For the right patient, advances in technology have made it possible for a person to forgo an overnight stay in the hospital after a hip or knee replacement. Outpatient joint replacement surgeries are growing in popularity. In fact, researchers expect that over half of all joint replacement surgeries will be outpatient procedures by 2026.
Why Choose an Outpatient Joint Replacement?
Although a traditional inpatient hip or knee replacement can be beneficial for some patients, many physicians are recommending the outpatient procedure for the right candidates. The main benefits of an inpatient hip or knee replacement include:
- Faster Recovery and Lessened Risk of Infection: Studies show that patients tend to recover from surgery more quickly and in addition, are less of at-risk of hospital-acquired infection.
- Lowered Medical Costs: Especially for those whose insurance won’t cover the full cost of a joint replacement, an outpatient center is significantly less expensive than an overnight hospital stay.
- Shorter Stay at the Medical Center: With the outpatient procedure, patients will be able to make the recovery in the comfort of their own home.
Who Is the Ideal Outpatient Surgery Candidate?
Same day surgery is not recommended for everyone. The right patient for an outpatient hip or knee surgery is someone who is:
A healthy patient
Those with serious pre-existing conditions require more attentive medical attention following a surgery than those who don’t. Only healthy patients should undergo an outpatient procedure because there will be much less risk of something going wrong during the recovery process. Whether you are healthy enough will be determined during your appointment with Dr. Fuchs.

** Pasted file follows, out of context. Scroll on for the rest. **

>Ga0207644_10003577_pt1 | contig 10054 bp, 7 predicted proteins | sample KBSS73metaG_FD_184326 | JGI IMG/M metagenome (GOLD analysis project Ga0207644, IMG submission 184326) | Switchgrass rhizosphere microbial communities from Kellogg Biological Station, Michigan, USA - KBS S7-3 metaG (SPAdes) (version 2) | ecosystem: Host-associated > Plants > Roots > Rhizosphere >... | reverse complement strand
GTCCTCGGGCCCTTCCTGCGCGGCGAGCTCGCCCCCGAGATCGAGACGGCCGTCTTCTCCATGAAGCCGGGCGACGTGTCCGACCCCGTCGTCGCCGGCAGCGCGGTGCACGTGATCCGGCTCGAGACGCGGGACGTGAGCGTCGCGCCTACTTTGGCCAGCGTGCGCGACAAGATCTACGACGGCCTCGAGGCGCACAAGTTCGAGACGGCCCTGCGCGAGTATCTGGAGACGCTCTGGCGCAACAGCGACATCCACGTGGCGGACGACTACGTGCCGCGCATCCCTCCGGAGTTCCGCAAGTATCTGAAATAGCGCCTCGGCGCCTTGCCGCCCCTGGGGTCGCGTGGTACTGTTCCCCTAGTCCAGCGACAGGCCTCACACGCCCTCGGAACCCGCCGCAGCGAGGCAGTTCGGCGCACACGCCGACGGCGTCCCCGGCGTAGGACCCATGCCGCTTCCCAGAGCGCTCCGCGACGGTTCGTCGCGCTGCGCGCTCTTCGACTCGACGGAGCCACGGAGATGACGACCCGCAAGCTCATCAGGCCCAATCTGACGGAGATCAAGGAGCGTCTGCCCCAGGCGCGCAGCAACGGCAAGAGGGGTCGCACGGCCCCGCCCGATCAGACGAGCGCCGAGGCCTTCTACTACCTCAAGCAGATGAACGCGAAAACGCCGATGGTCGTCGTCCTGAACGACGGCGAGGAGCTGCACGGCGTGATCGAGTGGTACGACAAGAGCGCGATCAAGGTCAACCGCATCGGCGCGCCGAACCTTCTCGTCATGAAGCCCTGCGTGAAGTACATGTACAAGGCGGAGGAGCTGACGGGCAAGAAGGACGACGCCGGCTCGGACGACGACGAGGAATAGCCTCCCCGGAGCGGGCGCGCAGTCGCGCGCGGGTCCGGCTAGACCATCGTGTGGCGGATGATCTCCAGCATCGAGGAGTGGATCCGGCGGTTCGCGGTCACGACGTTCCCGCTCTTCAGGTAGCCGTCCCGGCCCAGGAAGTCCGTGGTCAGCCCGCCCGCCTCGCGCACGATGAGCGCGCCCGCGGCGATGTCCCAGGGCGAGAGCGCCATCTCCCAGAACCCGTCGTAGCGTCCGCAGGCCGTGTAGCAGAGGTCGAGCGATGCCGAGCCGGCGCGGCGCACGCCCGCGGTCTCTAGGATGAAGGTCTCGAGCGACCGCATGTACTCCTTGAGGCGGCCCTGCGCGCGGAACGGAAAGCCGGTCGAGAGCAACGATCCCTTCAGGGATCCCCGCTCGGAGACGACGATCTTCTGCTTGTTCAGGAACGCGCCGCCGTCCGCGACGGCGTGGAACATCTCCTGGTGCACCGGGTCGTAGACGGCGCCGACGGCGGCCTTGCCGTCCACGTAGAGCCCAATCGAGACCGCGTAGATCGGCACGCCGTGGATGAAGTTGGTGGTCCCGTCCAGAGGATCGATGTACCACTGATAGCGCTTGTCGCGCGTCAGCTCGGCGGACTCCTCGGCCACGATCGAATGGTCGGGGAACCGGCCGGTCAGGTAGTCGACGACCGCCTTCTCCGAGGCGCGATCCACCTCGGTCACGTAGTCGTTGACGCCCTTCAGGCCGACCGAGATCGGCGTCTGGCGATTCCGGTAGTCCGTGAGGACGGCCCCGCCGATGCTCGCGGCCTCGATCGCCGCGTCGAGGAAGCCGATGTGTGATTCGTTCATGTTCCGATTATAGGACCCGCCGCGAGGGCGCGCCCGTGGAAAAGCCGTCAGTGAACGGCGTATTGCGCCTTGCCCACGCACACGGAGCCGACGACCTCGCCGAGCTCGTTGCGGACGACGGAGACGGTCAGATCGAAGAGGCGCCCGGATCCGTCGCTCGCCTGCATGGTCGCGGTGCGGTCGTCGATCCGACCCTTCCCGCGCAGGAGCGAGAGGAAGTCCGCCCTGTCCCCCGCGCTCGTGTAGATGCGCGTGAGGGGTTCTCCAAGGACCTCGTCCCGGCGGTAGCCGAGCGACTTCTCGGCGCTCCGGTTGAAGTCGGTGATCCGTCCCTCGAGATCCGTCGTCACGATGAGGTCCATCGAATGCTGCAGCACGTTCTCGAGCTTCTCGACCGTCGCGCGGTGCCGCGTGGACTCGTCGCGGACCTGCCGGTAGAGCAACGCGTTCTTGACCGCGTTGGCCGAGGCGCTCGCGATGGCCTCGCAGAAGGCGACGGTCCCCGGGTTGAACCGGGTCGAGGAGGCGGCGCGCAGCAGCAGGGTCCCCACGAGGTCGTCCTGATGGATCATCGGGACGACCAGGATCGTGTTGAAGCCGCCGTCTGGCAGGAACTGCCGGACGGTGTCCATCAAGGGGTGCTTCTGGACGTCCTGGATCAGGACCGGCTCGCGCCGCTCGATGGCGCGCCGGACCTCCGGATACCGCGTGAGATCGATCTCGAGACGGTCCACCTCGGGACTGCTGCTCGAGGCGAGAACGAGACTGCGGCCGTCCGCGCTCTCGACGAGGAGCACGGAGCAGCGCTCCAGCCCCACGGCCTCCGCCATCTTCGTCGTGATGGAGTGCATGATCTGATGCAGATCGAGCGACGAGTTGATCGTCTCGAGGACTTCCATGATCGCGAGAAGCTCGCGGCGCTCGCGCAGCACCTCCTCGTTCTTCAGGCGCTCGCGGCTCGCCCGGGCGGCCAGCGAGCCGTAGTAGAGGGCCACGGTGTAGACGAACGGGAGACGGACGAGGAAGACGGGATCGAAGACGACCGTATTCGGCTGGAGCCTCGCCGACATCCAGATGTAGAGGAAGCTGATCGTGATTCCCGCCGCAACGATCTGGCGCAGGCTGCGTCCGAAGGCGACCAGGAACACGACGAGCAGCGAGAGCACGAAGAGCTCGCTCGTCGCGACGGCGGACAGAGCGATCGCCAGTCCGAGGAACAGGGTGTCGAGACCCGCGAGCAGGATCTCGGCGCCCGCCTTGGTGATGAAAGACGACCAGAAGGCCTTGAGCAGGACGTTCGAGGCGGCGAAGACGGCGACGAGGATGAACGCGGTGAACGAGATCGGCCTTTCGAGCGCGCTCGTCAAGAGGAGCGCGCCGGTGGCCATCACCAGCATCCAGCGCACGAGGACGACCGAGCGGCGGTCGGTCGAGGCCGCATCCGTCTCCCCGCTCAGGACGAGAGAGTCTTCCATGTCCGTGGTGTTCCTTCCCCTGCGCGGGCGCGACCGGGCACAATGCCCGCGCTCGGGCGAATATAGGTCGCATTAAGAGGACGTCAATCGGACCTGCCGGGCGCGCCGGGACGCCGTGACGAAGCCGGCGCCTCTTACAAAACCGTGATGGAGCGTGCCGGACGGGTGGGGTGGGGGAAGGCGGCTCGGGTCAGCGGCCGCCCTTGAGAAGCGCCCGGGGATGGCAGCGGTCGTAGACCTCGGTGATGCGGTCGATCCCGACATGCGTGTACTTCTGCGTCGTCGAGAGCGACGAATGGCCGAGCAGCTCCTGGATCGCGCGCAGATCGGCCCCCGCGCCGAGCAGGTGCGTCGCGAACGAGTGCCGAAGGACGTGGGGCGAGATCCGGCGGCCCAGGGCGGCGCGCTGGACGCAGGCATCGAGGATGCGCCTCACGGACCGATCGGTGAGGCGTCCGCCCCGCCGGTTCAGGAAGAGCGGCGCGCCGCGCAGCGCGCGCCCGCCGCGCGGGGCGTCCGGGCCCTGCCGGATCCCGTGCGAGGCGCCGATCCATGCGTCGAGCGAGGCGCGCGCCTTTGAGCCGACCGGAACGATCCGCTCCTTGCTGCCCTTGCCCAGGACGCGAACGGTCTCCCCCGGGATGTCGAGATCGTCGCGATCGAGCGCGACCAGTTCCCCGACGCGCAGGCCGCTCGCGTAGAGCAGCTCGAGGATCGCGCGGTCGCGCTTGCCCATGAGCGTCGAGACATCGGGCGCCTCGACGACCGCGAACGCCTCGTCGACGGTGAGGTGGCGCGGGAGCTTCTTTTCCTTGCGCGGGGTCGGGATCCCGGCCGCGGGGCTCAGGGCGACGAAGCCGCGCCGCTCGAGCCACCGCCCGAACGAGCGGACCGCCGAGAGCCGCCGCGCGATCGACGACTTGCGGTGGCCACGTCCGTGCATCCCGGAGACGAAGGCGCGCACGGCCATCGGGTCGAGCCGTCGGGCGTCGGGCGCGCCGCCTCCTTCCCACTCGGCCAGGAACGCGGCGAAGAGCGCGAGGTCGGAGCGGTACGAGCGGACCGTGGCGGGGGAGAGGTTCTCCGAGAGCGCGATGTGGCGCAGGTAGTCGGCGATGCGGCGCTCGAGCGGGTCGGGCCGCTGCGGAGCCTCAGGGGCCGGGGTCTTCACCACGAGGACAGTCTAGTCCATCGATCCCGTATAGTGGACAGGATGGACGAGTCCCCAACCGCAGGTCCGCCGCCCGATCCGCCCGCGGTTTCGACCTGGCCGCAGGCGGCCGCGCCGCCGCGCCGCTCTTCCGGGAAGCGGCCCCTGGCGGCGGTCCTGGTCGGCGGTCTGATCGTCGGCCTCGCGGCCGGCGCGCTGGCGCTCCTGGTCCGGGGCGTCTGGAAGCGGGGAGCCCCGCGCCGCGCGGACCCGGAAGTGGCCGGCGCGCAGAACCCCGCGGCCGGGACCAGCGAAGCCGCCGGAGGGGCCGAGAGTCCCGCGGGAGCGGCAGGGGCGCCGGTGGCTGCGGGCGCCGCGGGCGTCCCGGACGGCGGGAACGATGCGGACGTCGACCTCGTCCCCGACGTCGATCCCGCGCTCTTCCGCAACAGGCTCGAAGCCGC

Motivated to recover
Recovering from such a major surgery at home requires a determination. Recovery exercises will need to be performed regularly and correctly. The patients who make the best recovery are those who are excited about the results they can achieve after the procedure.
Have a good support system
It’s often harder to recover without someone’s help. A family member or a close friend who will help the patient through the first few days of recovery can provide a huge boost to their recovery efforts. They can help with anything from medication, to doing the exercises alongside the patient, to just providing encouragement.